Starting this summer, local middle schoolers will be able to learn to play bridge from someone who knows about critical thinking.
Laurence Peterson, retired dean of Kennesaw State University’s college of science and mathematics, will host a class at the Cumming Library to teach middle school students the basics of bridge, a team card game in which players attempt to score points by making bids.
“The purpose is to introduce middle school students … teach them the basic principles of bridge, such that they can take the next step and then participate in some duplicate bridge that I’m planning to have also in August, September and October,” Peterson said.
The classes will begin on July 1 and go the next four Saturdays from 1:30-3:00 p.m. and Peterson is looking for about 20 middle school students to learn the game, which Peterson said students would benefit from picking up early.
“One, they’ve got the capability of learning if they have the math skills of counting, they have the counting skills and they have the time; they’re not so committed with the activities that high school students typically are,” he said. “The earlier you start something like bridge or chess, the more likely you’re going to make it a lifelong type of activity.
Peterson said he has not been a long-time player, only playing in college until taking a class after retiring three years ago, and the game teaches skills that many college classes do not have or do not allow students to use.
“Critical analysis, decision making, strategic planning, problem solving, every seven-minute hand of bridge you use all of those,” he said. “It’s a way not only to develop and enhance them but to use them and that will definitely carry over.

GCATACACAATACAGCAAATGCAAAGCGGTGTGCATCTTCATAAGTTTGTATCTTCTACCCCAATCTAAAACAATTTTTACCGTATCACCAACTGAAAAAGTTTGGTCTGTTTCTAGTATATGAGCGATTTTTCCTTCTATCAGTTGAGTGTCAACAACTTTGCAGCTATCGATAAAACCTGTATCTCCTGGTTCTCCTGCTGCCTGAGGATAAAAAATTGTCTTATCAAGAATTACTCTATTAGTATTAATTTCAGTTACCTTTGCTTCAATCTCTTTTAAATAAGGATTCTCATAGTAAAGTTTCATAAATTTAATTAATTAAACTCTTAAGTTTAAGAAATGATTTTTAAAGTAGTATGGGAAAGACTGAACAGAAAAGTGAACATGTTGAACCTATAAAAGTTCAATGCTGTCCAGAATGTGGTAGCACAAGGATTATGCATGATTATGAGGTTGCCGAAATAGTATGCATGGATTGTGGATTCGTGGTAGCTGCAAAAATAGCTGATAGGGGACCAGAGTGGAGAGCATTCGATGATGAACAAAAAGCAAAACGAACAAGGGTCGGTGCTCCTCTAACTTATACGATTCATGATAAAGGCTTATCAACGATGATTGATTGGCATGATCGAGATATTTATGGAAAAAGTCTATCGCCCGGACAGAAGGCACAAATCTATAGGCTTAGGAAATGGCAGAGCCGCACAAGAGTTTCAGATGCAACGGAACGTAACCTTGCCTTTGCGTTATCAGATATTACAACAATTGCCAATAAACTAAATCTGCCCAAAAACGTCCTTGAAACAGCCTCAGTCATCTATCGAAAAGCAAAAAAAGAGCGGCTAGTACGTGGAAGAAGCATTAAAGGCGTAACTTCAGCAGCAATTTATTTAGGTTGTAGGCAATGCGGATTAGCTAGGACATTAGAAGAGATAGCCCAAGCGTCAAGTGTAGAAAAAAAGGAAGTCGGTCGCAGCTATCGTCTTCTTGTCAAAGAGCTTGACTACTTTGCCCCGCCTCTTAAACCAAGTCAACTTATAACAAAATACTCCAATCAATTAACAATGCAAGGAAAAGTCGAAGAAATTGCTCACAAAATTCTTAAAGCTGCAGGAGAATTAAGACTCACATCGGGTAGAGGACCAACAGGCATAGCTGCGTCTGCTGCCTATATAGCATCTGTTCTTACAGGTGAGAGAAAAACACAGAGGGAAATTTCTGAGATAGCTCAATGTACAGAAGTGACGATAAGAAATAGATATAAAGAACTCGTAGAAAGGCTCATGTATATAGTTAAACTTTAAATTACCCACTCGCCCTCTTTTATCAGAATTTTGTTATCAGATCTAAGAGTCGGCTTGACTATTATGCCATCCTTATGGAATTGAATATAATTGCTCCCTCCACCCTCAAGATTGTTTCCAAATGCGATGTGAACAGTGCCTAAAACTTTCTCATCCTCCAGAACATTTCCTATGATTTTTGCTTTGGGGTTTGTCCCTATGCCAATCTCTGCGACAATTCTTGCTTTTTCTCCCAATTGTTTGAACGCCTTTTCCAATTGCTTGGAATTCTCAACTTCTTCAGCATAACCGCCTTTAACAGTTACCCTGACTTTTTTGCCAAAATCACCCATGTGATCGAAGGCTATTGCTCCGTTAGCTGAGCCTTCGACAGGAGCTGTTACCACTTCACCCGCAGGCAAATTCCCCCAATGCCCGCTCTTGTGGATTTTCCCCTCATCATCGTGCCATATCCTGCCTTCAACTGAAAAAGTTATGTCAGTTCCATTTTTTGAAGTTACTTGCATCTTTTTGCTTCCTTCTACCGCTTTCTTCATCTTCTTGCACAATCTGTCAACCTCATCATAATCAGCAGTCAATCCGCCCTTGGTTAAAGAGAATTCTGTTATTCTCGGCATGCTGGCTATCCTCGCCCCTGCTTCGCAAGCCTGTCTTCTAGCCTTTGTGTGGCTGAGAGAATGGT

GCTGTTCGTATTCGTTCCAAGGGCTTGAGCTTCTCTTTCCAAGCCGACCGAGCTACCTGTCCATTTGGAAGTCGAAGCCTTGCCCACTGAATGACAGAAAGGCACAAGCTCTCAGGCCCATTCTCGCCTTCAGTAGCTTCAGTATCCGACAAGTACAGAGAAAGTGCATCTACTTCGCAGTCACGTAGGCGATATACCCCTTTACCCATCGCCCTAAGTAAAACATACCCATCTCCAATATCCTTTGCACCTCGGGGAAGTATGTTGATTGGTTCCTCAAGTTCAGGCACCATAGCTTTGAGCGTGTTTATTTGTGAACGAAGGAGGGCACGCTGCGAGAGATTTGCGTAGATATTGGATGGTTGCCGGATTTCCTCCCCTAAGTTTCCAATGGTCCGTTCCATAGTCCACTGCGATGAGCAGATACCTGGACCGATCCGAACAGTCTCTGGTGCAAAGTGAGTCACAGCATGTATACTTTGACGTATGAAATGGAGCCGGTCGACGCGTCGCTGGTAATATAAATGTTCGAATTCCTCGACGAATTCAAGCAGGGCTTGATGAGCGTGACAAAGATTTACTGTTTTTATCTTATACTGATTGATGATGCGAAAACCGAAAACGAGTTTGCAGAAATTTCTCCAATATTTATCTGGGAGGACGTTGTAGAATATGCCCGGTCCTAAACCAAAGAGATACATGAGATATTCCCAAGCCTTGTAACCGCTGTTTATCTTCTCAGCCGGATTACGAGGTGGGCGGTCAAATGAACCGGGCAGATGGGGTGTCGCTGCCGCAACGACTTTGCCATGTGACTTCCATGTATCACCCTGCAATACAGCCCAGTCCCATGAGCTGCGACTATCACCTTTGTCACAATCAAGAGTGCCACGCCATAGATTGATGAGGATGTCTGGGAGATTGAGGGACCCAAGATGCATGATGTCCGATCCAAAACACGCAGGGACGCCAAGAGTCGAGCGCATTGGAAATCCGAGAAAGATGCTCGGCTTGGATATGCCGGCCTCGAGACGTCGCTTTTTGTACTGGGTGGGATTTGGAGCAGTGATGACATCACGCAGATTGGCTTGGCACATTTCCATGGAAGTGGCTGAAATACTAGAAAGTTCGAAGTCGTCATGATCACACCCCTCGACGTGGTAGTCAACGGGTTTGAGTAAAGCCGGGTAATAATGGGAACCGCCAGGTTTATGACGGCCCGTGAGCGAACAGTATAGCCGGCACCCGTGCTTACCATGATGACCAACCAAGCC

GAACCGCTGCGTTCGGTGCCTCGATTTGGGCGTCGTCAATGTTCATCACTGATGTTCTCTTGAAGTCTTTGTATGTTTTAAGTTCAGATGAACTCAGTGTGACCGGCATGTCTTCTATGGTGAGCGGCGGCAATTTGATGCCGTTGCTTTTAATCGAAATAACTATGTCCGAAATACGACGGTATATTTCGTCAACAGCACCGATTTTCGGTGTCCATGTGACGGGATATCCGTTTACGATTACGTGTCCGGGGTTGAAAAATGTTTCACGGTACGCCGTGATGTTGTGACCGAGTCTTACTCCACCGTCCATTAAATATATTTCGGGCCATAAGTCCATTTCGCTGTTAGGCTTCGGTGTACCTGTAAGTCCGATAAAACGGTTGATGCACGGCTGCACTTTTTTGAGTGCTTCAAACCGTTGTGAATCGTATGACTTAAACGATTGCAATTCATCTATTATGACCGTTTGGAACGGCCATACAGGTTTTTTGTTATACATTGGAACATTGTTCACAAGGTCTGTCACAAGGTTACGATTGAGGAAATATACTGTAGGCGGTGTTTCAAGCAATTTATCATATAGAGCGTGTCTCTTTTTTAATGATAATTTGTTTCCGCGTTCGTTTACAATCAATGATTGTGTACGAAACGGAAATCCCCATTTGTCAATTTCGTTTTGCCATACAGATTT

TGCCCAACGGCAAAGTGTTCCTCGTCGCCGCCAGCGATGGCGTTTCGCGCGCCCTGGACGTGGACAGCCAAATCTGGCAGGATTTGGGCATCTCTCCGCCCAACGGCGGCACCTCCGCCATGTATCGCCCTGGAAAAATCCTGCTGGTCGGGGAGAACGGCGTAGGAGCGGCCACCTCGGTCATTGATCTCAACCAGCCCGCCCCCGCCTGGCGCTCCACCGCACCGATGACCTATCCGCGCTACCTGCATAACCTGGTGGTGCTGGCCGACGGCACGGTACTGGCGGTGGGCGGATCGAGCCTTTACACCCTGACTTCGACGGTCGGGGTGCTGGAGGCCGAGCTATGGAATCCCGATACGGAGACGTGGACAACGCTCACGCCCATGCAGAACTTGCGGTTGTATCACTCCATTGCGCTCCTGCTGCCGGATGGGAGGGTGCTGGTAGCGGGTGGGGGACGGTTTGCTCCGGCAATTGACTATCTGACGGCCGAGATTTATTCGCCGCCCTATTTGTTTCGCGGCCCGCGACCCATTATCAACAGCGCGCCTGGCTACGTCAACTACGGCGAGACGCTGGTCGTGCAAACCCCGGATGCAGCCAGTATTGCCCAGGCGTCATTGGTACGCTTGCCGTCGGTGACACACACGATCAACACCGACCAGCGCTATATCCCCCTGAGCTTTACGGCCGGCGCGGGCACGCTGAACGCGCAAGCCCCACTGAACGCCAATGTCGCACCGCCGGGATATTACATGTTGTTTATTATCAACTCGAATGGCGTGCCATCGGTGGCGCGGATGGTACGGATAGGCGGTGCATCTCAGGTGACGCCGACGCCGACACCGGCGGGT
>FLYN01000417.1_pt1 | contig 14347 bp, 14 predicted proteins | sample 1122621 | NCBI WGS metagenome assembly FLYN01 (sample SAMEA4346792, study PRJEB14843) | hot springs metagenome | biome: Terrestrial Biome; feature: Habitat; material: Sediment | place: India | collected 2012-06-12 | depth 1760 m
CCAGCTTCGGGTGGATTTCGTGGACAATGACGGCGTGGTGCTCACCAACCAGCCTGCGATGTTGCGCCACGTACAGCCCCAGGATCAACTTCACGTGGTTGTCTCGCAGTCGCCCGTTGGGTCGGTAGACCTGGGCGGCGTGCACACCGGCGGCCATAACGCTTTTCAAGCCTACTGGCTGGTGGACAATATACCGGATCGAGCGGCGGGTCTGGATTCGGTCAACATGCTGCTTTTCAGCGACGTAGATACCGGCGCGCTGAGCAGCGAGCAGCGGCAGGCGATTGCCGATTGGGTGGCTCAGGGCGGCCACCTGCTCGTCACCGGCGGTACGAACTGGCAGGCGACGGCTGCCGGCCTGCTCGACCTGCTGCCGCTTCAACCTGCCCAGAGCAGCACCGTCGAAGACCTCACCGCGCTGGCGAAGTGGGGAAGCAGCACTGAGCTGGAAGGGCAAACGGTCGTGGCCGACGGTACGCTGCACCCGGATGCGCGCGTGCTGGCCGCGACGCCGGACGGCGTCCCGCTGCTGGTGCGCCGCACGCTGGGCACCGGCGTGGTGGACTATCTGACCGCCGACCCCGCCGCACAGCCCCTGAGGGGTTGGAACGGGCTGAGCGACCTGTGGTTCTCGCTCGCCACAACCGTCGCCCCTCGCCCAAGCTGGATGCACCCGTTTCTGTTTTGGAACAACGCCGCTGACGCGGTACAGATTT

“In addition to that, you have communication skills that are important, team work and ethics, so it brings it all together.”
Before academia, Peterson worked as a senior executive in the private sector and said the skills in the game were what he sought when hiring scientists, engineers and other positions.
While all the learning and skills may be a plus to parents, there is also a reason for students to play.
“The game of bridge is really a lot of fun to play,” Peterson said. “Atlanta actually has a very strong youth bridge program and the students are not only able to use and enhance the skills I’ve talked about, they’re having a great time and bonding.”
Five months of the year, Peterson teaches chemistry once a week in Puerto Vallarta, Mexico, where he also plans to teach middle schoolers bridge.
“I’m interested in paying back by teaching,” Peterson said.
For more information, including adults interested in teaching the game, contact Peterson by phone at (404) 948-8232 or email at firstname.lastname@example.org.